After abandoning once-popular smaller trucks in favor of glistening mega-trucks that can tow an elephant, one US brand – Chevrolet, part of General Motors – believes Americans are ready for more modestly muscular and neatly refined personal haulers, in the form of the new Chevy Colorado mid-size truck.
Chevrolet unveiled the Colorado on Wednesday at the Los Angeles Auto Show – the start of the auto-show season. The Colorado is a completely reworked iteration of a “global” Chevy truck that has sold well in places like Thailand, where the vehicles are used primarily as nimble work trucks.
This past decade has seen truck buyers abandon mid-size trucks for accessorized SUVs or new quad-style full-size trucks. The Colorado will become next fall the first mid-size US truck after Ford and Dodge killed their Ranger and Dakota lines in 2011.
The decision to revive the Colorado – which in its previous incarnation never sold above 39,000 vehicles a year – is a brash and relatively risky move for GM, pegged to a central idea: that younger “lifestyle” car buyers living in hipster meccas from Los Angeles to Denver to Washington are ready to look at a snazzy American-made kayak and mountain-climbing-gear hauler.
Given its roomy cab, modern dashboard refinements, and boxy, upright styling, it’s got at least a shot, reviewers say. “It's a rugged, handsome thing, this Colorado,” fawns Steven Ewing on Autoblog.com.
But the return of the mid-size US truck to challenge the likes of the market-leading Toyota Tacoma is also part of a deeper evolution – goaded by the Obama administration – to steer consumers toward vehicles that slurp less fuel but that can still haul the stuff that Americans want moved around.
“In the long run, [the US auto industry] is trying to evolve consumer taste into a more fuel-efficient vehicle, and [the new Colorado] continues in that vein. If you don’t give consumers a chance to see if this will satisfy them, then you’ll never know if it will,” says Bruce Belzowski, a researcher at the University of Michigan’s Transportation Research Institute in Ann Arbor. “It’s part of a pretty large experiment to see if you can move the population in that direction.”
Small to mid-size trucks peaked in the mid-1990s, when truckmakers sold more than 1 million in the United States a year. (Just over 200,000 have sold this year.) But the market was decimated by the emergence of roomy and glitzed-out “quad” cabs at price points not too much higher than those for the compacts, all of which led many consumers to ask: Why buy small and modest when I can go big and flashy?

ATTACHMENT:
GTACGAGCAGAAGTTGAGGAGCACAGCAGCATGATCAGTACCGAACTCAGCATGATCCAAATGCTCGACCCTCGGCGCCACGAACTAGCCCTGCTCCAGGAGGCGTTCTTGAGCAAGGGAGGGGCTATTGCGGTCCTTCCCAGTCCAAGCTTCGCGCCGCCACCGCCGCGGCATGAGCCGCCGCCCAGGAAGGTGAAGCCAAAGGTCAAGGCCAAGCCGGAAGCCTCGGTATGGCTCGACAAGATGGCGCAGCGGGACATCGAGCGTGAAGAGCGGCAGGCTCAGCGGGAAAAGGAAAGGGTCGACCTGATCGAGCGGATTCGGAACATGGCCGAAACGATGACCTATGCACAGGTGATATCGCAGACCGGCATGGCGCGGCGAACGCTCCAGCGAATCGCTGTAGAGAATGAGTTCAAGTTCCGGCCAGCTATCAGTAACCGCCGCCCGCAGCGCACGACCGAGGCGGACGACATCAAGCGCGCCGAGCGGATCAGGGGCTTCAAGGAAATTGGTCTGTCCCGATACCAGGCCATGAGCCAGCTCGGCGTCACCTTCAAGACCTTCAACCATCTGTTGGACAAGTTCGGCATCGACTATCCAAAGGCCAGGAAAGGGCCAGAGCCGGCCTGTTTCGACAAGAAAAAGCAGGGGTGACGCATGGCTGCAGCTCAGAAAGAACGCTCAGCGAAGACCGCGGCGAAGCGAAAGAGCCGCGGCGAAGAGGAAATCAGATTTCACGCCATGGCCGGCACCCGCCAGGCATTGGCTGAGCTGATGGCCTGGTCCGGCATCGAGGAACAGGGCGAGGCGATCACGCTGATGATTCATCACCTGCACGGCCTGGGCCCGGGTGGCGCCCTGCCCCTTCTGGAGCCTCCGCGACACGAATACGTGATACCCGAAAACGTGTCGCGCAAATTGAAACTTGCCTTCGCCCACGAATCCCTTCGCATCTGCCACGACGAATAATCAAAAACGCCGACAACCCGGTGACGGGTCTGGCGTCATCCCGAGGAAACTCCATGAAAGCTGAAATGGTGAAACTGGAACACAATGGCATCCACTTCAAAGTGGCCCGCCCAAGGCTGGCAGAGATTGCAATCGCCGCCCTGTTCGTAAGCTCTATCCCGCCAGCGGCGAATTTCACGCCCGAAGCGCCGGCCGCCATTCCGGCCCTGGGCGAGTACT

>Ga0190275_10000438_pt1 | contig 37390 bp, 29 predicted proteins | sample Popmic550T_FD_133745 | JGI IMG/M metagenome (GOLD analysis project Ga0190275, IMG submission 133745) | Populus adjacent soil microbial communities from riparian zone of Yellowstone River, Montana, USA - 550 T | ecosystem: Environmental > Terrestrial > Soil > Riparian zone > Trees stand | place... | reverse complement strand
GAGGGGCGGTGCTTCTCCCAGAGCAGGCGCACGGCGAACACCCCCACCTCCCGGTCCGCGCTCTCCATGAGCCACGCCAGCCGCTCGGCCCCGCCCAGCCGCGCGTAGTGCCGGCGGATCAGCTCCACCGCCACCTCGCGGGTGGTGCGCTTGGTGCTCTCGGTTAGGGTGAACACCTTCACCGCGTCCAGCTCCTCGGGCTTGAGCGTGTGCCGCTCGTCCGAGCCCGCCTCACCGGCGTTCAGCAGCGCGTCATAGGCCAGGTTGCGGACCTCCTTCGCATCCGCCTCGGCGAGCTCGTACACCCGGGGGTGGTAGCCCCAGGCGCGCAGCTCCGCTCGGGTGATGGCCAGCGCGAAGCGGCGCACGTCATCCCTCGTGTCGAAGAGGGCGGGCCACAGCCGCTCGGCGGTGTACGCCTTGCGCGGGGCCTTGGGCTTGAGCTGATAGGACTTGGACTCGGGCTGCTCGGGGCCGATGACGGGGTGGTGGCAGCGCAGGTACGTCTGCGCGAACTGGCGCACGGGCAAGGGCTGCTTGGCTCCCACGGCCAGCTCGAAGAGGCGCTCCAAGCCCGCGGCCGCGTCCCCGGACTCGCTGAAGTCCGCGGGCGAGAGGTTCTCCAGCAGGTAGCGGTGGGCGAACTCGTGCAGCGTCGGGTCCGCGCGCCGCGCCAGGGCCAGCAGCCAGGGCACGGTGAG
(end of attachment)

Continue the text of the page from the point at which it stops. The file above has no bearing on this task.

To be sure, the stakes for GM are high, and there’s concern that the Colorado could suck sales away from the profitable Chevy Silverado. Ford, meanwhile, has shown no signs of abandoning its big-truck focus, anchored by the top-selling F-150.
To Ford, the truck-buying public simply moved on from mid-size trucks to larger trucks or to new crossover vehicles. If that automaker is wrong, though, it’s got a problem: It has nothing comparable to the Colorado on the mid-size global market that can be quickly revamped for the American road.
Chevy’s move is in part based on the belief that manufacturers, not the public, killed demand for the mid-size truck.
“Our strategy is simple: meet the needs of the broadest possible customer base, and let them choose precisely the right truck to meet their needs,” said Mark Reuss, GM's North America president, in a statement. “The all-new Colorado benefits from the solid foundation established by the Silverado, and it reinvents the midsize truck while reinvigorating the segment at the same time.”
The rapid market growth of sporty Subarus aimed at so-called lifestyle consumers – think surfers, rock climbers, sporty couples, and dog-and-bike enthusiasts – suggests that there may be a market Chevy could tap. The new truck’s bed will have plenty of tie-downs and rack options for bikes and boats.
The rollout of the Colorado in Los Angeles jibes with such preferences. Currently, L.A. residents buy more mid-size trucks than are sold in the entire state of Texas.
“The reason this type of vehicle sells so well in emerging markets [overseas] is that people really use them for work,” Mr. Belzowski says. “That could be very different in the Los Angeles area, where it could be much more of a lifestyle thing and where they like the idea of having the ability to move stuff around. Especially if you can fit four people in there, now it’s a family-mover as well.”
Pricing for the new Colorado has not been released yet, but it’s expected to come in just under $20,000. A new 2014 Tacoma starts at $17,875. The Colorado will be available in crew and extended cab packages, and it will haul 6,700 pounds, GM says, even though it’s 900 pounds lighter than the Silverado. Horsepower in both its four- and six-cylinder models will surpass the Tacoma.
Fuel-efficiency figures have also not been released yet, but indications are the Colorado will match or improve on the Tacoma, which gets 23 miles per gallon city and highway combined. The Silverado gets 19 m.p.g. combined. Also, the Colorado will be the first mid-size truck to host a Duramax diesel engine, starting in 2016, GM says.
GM is suggesting that “there’s a pent-up demand for a modern pickup in a smaller form,” Evan McCausland writes for AutomobileMag.com. But he also has advice for buyers hoping for the return of a true, stripped-down compact truck with a manual transmission: “keep moving.”